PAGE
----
Let’s start with an easy observation: we all make mistakes and don’t like admitting to them. In fact, as a culture, Schulz (2011, p.7) believes ‘we haven’t even mastered the skill of saying I was wrong when we add, for example, a modifying but to the end, or express it passively as in mistakes were made.’
The truth is, that it is extremely difficult to learn anything without making mistakes. And, if it is only by making mistakes that children’s learning moves on should we perhaps be encouraging or celebrating them even? A tough call, given Schulz observation. However, changes in attitudes have to start somewhere with Robinson (2017) observing: ‘change starts with the individual teacher…from the ground up, not the top down.’ So, the teacher’s attitude is paramount and, despite external pressures, you can do lots within your own classroom. So, what is it about our relationship with error, and what should we do to turn a negative into a positive, and mistakes into opportunities to learn?
Two points are crucial to remember:
- Not all errors are the same or equally important;
- Teachers’ attitudes have a huge bearing on how pupils respond to errors.
We have a clear duty to alter attitudes and encourage learners to embrace those times when they get things wrong.
We now need to consider why error is seen negatively, and to acknowledge that some errors are definitely to be avoided; after all, nobody wants their surgeon, dentist, or pilot, to be cavalier in their attitudes to wrongness.
Given the high profile of the safeguarding agenda and the increased frequency of negligence claims against individuals and organisations, is it any surprise that teachers have become increasingly risk-averse – an attitude translated into a general discomfort with error which we then communicate to pupils?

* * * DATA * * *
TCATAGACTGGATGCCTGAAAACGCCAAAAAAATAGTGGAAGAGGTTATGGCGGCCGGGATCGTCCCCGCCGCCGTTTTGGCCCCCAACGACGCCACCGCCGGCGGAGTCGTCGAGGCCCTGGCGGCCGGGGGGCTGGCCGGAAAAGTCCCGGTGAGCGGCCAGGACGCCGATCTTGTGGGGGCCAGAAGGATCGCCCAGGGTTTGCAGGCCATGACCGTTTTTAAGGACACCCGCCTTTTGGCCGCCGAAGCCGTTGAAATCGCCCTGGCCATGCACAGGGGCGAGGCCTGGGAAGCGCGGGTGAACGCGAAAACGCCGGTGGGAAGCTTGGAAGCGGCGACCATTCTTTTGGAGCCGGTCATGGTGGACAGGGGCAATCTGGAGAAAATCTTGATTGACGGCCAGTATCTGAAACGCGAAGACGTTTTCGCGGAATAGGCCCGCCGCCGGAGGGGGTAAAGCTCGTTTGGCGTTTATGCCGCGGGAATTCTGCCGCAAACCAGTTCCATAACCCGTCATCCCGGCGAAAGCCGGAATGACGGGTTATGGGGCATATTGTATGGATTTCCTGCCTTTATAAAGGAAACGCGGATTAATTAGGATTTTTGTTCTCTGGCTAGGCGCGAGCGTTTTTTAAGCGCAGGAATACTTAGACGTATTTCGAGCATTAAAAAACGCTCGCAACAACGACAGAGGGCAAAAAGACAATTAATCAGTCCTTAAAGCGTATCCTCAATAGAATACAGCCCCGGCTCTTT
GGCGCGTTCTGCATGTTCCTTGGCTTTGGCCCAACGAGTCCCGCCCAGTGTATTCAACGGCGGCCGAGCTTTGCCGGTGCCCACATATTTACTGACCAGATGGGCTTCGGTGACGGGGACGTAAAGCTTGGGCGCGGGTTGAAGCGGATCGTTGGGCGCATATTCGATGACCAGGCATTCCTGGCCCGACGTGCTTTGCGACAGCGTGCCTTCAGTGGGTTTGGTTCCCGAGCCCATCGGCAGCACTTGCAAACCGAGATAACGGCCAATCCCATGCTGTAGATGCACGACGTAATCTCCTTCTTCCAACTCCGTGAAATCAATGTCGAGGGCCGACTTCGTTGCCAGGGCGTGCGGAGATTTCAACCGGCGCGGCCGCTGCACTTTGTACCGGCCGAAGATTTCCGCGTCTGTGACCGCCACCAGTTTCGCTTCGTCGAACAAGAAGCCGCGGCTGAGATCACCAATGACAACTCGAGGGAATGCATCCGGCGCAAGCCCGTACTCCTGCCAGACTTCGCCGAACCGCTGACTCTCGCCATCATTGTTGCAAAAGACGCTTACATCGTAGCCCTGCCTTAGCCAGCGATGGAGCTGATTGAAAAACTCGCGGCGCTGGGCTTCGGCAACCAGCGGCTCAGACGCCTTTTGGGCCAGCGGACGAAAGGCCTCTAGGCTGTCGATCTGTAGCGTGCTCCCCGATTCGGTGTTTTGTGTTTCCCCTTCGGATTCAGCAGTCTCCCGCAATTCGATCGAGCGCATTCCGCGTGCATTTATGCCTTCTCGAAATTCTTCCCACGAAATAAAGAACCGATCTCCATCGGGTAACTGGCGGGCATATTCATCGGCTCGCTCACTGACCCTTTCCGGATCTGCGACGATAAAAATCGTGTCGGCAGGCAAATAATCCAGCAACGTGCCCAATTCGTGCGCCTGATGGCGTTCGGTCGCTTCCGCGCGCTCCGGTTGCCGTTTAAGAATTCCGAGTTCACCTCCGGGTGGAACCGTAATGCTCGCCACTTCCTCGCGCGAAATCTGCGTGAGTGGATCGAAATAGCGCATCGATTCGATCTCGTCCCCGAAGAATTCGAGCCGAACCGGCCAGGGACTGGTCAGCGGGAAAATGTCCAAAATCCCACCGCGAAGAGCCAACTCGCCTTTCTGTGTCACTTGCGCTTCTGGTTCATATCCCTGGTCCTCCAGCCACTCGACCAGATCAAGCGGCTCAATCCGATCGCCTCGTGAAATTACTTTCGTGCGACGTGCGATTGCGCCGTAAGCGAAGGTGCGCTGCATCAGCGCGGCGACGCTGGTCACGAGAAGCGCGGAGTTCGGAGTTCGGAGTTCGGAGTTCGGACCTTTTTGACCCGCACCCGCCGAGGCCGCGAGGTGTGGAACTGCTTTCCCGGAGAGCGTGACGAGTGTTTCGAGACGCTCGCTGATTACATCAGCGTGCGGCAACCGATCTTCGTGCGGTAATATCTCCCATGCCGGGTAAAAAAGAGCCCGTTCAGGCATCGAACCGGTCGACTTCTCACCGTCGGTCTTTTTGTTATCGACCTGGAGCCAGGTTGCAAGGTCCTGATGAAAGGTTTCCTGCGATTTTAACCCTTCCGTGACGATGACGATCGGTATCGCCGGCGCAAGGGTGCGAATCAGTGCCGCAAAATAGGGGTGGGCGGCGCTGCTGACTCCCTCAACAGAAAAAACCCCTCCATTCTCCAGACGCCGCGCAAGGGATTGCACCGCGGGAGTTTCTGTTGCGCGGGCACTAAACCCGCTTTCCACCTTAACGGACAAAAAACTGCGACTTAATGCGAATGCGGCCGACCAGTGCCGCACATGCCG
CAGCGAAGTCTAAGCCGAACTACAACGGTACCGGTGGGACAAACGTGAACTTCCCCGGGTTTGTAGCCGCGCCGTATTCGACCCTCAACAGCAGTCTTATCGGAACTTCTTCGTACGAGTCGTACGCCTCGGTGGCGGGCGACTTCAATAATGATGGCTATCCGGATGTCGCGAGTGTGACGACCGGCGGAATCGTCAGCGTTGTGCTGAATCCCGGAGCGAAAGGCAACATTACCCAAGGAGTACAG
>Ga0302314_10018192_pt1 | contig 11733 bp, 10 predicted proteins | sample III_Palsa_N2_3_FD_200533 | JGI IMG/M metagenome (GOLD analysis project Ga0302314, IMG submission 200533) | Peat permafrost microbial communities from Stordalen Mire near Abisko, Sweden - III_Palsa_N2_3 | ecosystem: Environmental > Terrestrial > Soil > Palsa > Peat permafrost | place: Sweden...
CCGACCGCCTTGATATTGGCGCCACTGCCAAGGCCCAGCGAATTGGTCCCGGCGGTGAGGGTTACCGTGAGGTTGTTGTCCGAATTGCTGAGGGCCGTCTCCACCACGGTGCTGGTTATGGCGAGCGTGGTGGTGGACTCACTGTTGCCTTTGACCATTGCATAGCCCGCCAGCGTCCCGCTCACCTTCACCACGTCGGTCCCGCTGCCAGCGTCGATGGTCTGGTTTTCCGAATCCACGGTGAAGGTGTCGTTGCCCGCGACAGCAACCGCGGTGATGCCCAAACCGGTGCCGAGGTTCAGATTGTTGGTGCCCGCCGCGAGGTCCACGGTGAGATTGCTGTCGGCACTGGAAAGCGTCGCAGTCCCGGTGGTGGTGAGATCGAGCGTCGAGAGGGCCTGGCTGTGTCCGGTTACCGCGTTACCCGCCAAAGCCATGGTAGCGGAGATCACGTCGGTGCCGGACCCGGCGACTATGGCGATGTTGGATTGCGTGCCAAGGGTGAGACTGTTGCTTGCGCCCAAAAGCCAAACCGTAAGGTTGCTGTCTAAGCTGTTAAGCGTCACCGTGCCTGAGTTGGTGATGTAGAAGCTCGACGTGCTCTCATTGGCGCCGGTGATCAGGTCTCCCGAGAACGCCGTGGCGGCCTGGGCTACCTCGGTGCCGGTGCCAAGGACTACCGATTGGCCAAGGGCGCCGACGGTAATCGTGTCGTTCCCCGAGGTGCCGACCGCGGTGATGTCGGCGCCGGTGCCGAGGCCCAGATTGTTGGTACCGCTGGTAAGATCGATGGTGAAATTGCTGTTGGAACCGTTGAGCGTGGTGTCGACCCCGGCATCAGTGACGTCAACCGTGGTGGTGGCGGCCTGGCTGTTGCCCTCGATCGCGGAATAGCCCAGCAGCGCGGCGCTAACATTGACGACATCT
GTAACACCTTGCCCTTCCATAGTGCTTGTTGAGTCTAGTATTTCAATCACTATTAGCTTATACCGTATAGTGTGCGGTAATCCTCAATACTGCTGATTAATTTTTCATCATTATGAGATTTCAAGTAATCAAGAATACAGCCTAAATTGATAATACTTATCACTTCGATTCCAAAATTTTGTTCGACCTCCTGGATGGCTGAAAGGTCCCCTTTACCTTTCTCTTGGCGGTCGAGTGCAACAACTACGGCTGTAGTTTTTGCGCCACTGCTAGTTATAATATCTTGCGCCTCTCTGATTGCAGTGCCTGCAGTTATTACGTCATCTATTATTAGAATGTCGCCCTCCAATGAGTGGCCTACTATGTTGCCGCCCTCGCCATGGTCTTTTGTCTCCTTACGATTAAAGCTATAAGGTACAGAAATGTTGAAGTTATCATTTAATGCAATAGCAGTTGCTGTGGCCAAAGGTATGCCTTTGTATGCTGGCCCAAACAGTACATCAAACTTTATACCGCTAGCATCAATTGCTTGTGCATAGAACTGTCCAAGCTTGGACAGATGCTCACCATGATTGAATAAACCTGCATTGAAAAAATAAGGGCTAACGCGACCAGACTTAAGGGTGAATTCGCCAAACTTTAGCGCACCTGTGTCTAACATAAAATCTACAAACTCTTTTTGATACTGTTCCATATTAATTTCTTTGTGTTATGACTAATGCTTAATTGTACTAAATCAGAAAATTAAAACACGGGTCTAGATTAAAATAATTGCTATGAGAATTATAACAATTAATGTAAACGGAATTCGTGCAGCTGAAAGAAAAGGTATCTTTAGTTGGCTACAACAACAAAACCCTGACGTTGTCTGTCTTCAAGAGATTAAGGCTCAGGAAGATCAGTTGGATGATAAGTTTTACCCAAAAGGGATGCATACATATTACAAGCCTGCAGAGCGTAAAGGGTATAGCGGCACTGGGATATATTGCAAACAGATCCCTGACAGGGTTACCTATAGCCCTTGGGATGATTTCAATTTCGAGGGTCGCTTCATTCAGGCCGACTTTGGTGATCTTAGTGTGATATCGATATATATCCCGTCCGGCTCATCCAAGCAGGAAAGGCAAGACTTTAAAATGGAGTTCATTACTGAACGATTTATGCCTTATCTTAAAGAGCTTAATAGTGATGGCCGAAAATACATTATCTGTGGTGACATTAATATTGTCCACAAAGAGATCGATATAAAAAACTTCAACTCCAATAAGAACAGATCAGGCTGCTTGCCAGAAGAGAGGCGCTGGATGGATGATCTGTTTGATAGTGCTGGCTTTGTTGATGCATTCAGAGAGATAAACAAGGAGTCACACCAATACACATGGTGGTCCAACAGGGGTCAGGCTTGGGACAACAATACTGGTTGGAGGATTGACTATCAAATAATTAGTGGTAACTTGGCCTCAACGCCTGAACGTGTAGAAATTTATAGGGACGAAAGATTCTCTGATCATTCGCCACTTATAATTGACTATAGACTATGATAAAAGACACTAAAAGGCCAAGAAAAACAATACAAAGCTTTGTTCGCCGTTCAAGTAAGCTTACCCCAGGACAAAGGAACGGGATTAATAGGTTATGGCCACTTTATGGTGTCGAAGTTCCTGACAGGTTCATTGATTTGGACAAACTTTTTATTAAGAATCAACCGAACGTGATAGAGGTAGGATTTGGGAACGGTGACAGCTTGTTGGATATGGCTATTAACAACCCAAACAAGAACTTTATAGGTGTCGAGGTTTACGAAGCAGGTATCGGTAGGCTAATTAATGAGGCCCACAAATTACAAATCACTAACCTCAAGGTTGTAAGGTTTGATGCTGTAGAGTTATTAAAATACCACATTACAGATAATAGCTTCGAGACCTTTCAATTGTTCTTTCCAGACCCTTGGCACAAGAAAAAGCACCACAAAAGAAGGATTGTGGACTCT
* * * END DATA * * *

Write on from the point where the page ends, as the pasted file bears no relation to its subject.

We have, I believe, a clear duty to alter attitudes and encourage learners to embrace those times when they get things wrong.
A major obstacle to this, Antony and Swinson (2009) contend, is the fear of what learners believe about making mistakes: ‘…that (it) will lead to some terrible consequences (e.g. being ridiculed) or… (that it) is a sign of weakness or incompetence.’
Additionally, Maats and O’Brien (2014) emphasise that students ‘think about (mistakes) emotionally …(they) make students feel stupid…(engendering) a feeling of shame, and our natural response is to avoid its source… Changing your students’ perspective is the greatest gift you can give as a teacher.’
Not all mistakes are equal
Why, then, are some mistakes important to learning and why should teachers spend far more time accentuating their positives? Briceno (2015) identifies four types of mistakes, at least one of which can be planned for to support learning:
High Stakes mistakes are normally catastrophic – think pilot or brain surgeon. As opportunities for learning are not available to participants, they don’t merit discussion here.